A sense of failure pervades Italian history: the failure of the Liberal State after Unification to democratize, mobilize and modernize Italian politics, economy and society; the rise of Fascism as a reflection of these shortcomings; the problems of the post-war Republic, tainted by corruption, organized crime and terrorism. The notion has arisen of Italy as a deviant nation, unable or unwilling to follow the "normal" path of state development.
These perceptions are the stuff of historical debate, and it is with the ebb and flow of interpretation that this study is principally concerned. In each of the three sections--Liberal Italy, Fascist Italy and Italy from the Occupation until the end of the "First" Republic - Carter describes and evaluates the historiographical contours. The politics, economic developments and society and culture of each period are thoroughly analyzed, and an overview of recent research into hitherto neglected areas of study, such as gender, popular culture, and sport, is also included.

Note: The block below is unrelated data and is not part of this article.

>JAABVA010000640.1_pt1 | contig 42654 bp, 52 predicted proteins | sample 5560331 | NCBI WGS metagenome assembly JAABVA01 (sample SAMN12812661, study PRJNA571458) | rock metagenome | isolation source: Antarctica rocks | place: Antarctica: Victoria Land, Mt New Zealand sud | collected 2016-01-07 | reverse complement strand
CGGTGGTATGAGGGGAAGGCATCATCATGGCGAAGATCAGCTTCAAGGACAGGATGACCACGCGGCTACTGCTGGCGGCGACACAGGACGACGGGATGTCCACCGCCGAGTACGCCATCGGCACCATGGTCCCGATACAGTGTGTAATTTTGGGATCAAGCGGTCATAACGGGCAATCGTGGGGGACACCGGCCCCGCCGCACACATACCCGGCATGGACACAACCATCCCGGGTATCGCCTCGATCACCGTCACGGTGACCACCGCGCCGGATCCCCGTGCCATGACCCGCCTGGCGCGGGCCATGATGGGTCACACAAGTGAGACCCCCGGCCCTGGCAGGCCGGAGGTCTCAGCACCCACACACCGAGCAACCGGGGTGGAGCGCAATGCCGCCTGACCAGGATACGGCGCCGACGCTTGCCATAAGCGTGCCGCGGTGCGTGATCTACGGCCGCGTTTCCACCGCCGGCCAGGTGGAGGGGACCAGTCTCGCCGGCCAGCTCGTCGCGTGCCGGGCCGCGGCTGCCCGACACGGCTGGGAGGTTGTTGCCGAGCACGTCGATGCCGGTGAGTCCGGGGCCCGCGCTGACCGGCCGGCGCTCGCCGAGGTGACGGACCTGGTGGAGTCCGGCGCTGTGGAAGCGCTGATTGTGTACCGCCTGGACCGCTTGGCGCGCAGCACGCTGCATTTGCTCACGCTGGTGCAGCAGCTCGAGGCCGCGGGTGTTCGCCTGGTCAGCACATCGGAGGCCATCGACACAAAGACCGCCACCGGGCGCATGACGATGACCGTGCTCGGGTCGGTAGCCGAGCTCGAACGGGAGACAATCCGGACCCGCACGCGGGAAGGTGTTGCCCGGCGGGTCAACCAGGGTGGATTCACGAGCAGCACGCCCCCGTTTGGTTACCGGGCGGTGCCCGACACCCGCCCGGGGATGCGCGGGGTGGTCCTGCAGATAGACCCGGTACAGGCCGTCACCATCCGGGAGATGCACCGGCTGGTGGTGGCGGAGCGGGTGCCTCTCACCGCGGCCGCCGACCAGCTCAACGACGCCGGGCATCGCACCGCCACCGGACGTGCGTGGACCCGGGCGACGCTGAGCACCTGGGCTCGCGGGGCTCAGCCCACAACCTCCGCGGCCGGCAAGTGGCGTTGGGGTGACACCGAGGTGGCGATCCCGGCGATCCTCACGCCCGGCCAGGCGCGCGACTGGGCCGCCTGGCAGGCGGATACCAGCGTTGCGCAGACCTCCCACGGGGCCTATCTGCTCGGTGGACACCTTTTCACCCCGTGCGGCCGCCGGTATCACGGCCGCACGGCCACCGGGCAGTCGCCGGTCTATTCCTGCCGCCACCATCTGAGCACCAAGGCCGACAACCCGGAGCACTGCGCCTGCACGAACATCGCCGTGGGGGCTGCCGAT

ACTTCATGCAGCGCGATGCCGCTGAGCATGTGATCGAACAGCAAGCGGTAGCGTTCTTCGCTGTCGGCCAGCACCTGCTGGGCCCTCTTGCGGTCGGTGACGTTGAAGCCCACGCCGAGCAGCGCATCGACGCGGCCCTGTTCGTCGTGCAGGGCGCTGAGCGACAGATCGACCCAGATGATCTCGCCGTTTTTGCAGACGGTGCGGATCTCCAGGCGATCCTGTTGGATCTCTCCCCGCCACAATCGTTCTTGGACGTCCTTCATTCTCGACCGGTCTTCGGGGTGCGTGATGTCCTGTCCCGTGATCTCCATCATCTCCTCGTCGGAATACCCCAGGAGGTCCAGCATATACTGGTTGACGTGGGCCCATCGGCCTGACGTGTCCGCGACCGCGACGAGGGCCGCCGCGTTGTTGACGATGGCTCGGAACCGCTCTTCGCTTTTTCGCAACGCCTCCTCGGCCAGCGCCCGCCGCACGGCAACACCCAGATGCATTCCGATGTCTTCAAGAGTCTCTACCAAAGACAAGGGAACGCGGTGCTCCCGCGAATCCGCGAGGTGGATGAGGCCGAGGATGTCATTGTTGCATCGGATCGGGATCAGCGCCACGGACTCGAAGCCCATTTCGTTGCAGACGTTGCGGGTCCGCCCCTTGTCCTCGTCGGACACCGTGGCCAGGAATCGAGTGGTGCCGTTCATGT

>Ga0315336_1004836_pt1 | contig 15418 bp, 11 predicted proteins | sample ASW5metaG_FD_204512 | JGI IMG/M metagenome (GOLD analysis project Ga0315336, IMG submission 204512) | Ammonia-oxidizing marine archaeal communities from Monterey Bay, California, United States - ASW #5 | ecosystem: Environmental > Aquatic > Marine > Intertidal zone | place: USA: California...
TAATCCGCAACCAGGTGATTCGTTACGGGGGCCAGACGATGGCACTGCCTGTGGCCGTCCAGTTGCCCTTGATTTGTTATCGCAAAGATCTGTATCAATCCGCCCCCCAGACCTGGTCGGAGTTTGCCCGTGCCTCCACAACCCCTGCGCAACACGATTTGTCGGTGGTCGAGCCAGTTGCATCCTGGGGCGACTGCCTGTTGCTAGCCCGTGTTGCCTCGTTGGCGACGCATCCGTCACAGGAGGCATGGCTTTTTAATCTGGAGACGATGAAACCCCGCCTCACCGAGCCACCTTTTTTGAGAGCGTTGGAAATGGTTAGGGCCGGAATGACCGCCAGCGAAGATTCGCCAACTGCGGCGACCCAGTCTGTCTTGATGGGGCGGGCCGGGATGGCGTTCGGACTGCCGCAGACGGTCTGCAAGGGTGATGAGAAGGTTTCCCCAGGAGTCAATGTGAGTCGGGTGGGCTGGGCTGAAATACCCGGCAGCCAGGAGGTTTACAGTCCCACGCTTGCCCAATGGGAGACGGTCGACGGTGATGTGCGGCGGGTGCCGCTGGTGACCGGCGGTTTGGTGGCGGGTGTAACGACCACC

This book is an invaluable guide for those wishing to get swiftly to the heart of the issues in modern Italian history.